Modified and translated by CFJA
70’s is the time to foster physical strength for 100 years of life
In Canada the average life expectancy for women (2020) is 83.9 years with the average life expectancy for men being 79.7 years.
A study conducted at Stanford University in the US (2019) tells us that plasma proteins in the blood are associated with aging, with major 3 peaks at ages 34, 60, and 78.
With 100% of muscle mass in your 20’s, muscle mass in your 70’s is
- 87% in upper limb flexor muscles
- 60% in thigh extensor muscles
Simply, this means that while the ability to hold an object does not decline that much (about 13% decline), the speed at which one can walk will slow down by about 40%. Respiratory function can also be greatly reduced. While many women feel healthy, men seem to be divided into two groups. Those who are as healthy as those in their 60’s and those whose strength declines so rapidly that daily life becomes difficult. This article will focus on those who are not in good health. For men in particular, the way they spend their 70’s can be said to be a turning point in their physical strength that will affect the rest of their lives.
The nine years between the ages of 70 and 78 are the turning point when physical strength declines!
Physical strength (muscle strength) peaks at age 20 and declines year by year. Men typically have more muscle mass than women, so when they reach their 70’s, they notice their physical strength decline to a greater extent than women, and many men are acutely aware of the decline in muscle strength. In particular, muscle strength in the thighs declines, making it more difficult to get up and move around.
In Eastern thought, the one cycle of life is considered to be nine years. It is an important thought to prevent the decline of physical strength from the age of 70.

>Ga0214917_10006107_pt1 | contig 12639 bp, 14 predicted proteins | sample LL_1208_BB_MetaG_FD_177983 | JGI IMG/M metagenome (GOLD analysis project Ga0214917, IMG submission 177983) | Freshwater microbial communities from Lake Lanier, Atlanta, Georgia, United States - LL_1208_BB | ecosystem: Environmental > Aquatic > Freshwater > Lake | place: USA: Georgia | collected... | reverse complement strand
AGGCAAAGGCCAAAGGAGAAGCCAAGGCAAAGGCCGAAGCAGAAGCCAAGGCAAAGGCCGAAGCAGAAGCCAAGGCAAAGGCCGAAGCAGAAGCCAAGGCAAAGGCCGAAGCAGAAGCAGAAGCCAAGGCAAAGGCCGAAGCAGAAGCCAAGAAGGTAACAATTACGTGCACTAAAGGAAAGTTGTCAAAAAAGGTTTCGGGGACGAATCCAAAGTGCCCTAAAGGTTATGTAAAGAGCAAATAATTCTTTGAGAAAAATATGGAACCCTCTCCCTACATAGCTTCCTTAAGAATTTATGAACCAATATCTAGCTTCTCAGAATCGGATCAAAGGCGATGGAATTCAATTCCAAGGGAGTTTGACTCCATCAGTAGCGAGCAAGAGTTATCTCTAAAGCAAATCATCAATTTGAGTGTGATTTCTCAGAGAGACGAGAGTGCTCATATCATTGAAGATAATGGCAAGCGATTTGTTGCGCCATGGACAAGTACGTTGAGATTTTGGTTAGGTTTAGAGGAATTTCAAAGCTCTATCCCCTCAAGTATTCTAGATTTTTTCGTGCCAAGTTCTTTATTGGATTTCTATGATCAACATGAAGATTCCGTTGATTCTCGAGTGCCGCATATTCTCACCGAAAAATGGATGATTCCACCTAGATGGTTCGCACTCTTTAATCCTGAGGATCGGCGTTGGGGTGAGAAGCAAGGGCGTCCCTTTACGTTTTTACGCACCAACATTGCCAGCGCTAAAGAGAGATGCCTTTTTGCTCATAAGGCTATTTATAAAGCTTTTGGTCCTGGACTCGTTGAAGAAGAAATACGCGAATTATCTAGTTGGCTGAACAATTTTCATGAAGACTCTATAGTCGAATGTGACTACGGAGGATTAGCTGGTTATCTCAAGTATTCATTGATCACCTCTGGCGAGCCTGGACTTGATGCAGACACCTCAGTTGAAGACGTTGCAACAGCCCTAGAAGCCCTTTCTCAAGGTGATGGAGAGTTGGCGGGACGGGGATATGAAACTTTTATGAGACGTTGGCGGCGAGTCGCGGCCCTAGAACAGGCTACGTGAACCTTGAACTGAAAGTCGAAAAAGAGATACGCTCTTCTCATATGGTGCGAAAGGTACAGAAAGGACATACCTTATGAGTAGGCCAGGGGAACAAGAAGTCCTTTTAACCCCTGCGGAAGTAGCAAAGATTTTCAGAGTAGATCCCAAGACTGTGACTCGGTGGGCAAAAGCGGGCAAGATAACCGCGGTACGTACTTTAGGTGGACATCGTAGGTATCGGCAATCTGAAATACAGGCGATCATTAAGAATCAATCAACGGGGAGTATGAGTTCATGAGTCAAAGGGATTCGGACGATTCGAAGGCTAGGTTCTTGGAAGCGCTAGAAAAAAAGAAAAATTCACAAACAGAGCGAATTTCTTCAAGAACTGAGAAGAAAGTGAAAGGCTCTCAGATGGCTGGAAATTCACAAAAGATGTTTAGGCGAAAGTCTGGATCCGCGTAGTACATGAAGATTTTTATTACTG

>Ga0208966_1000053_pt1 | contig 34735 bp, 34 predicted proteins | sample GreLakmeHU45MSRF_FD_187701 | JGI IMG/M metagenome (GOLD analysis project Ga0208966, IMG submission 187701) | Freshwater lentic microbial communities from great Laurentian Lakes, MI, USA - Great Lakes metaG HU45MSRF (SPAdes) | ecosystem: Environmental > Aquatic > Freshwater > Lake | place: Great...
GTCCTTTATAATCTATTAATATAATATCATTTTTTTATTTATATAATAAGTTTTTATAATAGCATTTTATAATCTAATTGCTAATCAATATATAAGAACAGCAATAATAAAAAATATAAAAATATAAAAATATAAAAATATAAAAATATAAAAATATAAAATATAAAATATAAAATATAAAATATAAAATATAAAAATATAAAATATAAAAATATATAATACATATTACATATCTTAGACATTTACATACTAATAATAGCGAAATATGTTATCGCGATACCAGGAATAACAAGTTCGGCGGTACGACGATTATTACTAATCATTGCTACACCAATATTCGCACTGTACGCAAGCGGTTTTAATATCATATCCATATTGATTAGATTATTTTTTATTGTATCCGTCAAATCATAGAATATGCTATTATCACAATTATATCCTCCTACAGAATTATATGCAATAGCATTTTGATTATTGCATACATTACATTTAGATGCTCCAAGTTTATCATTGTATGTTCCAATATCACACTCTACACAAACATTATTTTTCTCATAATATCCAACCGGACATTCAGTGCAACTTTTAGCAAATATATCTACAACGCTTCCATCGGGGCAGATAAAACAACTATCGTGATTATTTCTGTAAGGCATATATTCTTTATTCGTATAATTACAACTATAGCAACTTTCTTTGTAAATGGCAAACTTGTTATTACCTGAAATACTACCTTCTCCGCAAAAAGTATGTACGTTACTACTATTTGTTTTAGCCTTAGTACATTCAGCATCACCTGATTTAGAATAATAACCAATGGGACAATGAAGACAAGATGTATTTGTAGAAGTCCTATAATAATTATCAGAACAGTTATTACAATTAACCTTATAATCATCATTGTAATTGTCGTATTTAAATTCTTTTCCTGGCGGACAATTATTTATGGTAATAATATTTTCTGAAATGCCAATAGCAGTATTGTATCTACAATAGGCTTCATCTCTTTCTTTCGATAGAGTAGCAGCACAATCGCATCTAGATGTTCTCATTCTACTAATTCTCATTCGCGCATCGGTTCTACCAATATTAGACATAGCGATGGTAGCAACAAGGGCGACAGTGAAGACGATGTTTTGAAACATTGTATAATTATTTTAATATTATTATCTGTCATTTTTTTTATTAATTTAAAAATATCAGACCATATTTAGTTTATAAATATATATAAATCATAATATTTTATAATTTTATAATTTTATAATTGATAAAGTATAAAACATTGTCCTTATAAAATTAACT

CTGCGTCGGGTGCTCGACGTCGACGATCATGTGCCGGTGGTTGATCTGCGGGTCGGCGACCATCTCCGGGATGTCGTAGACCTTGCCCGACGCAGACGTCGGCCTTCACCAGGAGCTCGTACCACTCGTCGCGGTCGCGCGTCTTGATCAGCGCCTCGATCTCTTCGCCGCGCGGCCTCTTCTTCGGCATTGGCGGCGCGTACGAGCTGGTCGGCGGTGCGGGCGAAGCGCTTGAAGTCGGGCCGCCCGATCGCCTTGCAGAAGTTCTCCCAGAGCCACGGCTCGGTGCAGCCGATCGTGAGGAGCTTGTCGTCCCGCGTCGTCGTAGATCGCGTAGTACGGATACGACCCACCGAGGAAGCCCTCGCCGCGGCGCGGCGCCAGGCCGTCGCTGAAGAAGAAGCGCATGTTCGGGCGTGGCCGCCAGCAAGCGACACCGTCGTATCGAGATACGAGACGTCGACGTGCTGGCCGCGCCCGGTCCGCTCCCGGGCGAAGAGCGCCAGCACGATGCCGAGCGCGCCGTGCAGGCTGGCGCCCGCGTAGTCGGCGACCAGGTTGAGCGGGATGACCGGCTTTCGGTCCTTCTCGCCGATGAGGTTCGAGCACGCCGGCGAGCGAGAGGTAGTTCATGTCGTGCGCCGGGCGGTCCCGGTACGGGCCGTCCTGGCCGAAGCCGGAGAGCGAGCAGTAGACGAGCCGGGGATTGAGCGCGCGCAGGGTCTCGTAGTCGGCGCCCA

According to the data from FY2021 in the Physical Fitness and Athletic Ability Survey conducted periodically by the Japan Sports Agency of the Ministry of Education, Culture, Sports, Science and Technology, those who answered “I cannot run” were as follows.
- 65-69 years old 4.95 %
- 70-74 years old: 7.11 %
- 75-79 years old 8.24 %
- 65-69 years old 4.58 %
- 70-74 years old 8.37 %.
- 75-79 year olds 10.77 %
The ratio increases with each generation. In addition, when looking at the open-eye, one-leg stand, those who answered “not possible” are as follows.
- 65-69 years old 1.25 %
- 70-74 years old 3.35 %
- 75-79 years old 7.49 %
- 65-69 years old 2.76 %
- 70-74 years old 4.57 %
- 75-79 years old 7.58 %
Both of these pieces of data indicate muscle weakness in the lower limbs. It can be said that the percentage of people who experience significant muscle weakness is from their late 60’s to their 70’s. To prevent muscle weakness in the lower limbs, daily muscle exercise such as walking and squatting is very effective. It is also necessary to exercise enough to sweat well several times a week to maintain the cardiovascular system. However, those are the ages when it is difficult to exercise for long periods of time.
We believe that the following minimum amount of exercise is necessary after the age of 60, when muscle strength declines.
- Early 60’s; 2 days a week, 1 hour to 1.5 hours
- Late 60’s; 3 days a week, 50 minutes to 1 hour
- Early 70’s; 4 days a week, 40 min
- Late 70’s; 5 days a week, 30 min
Many people in their 60’s are still working, but if they are more conscious of exercising than those in their 40’s and 50’s and start preparing for it in their early 60’s, it will not be so difficult for them to stay healthy in their 70’s.